The Dedicated – 3. The Schoolgirl

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3. The Schoolgirl

It was with heavy hearts that the two sisters arrived at school at Halifax. They knew well that a stern life awaited them there, but in their desire to obey, nothing surprised them – neither the huge building with its scores of windows, nor the pupils all dressed alike in their navy blue and white “gym” dresses. They were soon to discover that most of them were, like themselves, daughters of ministers. Nor were they slow to realize that the real mistress of the house was the school bell, which dictated the hours of work and play. The classrooms were airy and comfortable, and had large pictures on the walls. There were spacious playgrounds and playing fields bounded by hawthorn hedges which extended to the foot of the hill and the white dusty road.

The girls slept ten in a dormitory. Each of them had a wardrobe by her bedside, which served not only as a repository for dresses and underclothes, for the school coat and hat with its striped ribbon, but also as a shrine of fancy where precious knickknacks – a ribbon of blue silk, a withered flower, a photograph, a polished stone – remained inviolate and could be retrieved during their leisure, to witness silently to the hours of freedom spent playing on the moors, every Wednesday afternoon. On that day they would go off in double file to the top of a high wind-swept hill, where Margaret was soon to read Wuthering Heights to her friends and act the part of Emily Bronte’s heroine.

But, indoors, school life was austere. The headmistress, strict toward herself as well as others, paid as much attention to moral education as to intellectual development A missionary by training – she was a member of the Plymouth Brethren – Miss Larrett loosed upon the whole school a wave of genuine religious fervor and stirred up a powerful surge toward self-sacrifice and repentance, with the result that her pupils under her leadership practiced every kind of self-denial to conquer their sins and overcome their faults. Many made vows to remain chaste, to dedicate their lives to God, to renounce facile pleasures, never to touch alcohol. The exercise of personal sacrifice became part of the general training.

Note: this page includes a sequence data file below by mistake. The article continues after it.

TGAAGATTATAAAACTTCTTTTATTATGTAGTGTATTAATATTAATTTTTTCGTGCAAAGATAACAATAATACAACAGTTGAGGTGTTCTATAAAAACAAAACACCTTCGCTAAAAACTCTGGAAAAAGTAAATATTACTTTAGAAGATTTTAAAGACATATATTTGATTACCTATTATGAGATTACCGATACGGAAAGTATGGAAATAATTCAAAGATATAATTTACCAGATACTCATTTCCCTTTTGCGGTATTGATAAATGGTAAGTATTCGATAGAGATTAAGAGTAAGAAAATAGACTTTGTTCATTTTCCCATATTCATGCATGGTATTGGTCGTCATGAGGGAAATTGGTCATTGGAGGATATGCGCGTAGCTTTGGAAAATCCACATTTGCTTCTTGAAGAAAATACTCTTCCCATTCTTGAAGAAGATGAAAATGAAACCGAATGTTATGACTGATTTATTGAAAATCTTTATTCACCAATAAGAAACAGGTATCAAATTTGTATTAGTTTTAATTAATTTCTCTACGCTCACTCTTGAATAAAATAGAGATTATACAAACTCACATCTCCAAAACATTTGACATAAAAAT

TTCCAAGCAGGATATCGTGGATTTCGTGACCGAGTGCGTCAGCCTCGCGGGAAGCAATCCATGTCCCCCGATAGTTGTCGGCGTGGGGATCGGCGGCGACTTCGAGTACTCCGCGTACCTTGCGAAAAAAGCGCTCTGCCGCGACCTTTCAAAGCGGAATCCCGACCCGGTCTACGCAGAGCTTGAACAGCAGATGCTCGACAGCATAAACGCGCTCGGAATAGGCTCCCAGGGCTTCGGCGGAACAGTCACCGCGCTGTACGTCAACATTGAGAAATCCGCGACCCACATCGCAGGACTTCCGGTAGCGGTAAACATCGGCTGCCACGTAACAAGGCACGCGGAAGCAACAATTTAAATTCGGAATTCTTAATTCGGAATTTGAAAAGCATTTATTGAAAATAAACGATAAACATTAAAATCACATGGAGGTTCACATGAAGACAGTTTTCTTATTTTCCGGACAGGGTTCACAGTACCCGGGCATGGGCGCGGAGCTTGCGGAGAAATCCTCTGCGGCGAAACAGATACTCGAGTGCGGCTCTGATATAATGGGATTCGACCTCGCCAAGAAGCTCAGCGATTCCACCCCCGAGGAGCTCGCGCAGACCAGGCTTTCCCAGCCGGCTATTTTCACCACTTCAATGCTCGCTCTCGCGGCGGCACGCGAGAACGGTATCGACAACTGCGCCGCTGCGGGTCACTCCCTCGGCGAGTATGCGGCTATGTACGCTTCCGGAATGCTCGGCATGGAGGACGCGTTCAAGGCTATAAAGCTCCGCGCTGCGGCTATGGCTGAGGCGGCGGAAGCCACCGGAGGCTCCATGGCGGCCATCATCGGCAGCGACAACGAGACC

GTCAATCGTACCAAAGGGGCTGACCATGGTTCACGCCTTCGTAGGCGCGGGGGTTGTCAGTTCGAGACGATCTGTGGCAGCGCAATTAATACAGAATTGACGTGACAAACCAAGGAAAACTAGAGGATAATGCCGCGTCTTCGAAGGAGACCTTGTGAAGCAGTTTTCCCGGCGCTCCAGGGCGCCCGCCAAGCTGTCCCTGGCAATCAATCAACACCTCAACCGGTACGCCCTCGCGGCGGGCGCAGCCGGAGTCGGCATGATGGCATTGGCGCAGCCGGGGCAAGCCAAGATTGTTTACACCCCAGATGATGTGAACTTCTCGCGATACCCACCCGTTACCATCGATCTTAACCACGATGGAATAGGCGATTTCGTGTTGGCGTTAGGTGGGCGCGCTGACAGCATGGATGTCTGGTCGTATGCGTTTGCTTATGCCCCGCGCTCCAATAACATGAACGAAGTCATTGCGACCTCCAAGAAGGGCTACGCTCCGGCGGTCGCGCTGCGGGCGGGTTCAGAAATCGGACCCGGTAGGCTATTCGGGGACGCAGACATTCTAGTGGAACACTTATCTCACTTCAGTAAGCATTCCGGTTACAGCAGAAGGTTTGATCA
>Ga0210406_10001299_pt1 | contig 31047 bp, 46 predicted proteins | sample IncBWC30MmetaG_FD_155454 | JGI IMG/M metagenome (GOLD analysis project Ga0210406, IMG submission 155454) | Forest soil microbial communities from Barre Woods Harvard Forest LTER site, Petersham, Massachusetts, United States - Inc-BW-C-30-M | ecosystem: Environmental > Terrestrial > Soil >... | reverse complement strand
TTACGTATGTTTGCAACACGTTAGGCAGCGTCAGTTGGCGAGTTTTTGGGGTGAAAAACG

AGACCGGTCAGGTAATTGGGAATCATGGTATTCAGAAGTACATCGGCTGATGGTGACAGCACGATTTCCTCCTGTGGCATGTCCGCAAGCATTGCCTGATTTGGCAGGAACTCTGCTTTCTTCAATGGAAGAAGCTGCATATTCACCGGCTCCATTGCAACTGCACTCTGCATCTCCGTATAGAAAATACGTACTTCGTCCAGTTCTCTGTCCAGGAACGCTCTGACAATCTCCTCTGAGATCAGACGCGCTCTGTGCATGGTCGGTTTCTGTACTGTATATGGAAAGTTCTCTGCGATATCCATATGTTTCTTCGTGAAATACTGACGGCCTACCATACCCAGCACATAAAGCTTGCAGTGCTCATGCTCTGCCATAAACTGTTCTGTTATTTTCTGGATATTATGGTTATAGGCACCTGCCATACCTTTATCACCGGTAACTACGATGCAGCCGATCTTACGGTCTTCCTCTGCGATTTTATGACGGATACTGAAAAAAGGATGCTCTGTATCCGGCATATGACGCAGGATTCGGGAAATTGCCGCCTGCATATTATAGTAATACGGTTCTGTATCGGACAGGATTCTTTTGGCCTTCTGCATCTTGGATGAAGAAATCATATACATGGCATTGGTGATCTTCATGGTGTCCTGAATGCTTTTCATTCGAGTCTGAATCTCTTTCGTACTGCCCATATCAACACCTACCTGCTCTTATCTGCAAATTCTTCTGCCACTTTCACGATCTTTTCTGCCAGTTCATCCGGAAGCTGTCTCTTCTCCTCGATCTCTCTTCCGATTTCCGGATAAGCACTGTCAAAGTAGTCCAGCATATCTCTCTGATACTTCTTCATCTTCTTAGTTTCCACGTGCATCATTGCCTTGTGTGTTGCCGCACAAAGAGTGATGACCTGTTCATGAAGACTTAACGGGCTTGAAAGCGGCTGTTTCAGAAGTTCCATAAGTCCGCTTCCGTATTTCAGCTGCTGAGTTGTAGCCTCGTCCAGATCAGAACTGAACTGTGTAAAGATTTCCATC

Margaret felt Miss Larrett’s influence very deeply; she was afraid of her, but admired her all the more for that. Already more advanced in her studies than other girls of her age, she had no difficulty in becoming the ideal pupil, though her independence and high spirits got her into trouble frequently. She was a pretty girl, too, with a halo of golden curls; and once, when the headmistress discovered signs of pride in her, all her hair was cut off as a means of discipline, and not allowed to grow again for a year!

Every evening, when all the school had knelt together and prayed aloud. Miss Larrett would publicly announce the misdeeds of various pupils, and Margaret was often thus taken to task. On her knees, the tears streaming down her face, she felt neither anger nor rebellion, but only a burning desire to make amends. To discipline herself, she gave her pocket money and her share of the “Sunday sweets” to her sister, and herself performed tasks imposed upon May.

Here again, however, this strict mode of life did not prevent her escape into the realm of dreams and fantasy that is beyond the reach of parents and teachers; and she had the power to lead her companions into that world, too. When the last bell had rung at night she would tell stories to her dormitory mates, and bring every detail to life for them alL Thus they reached the on the Charan road where the patriarch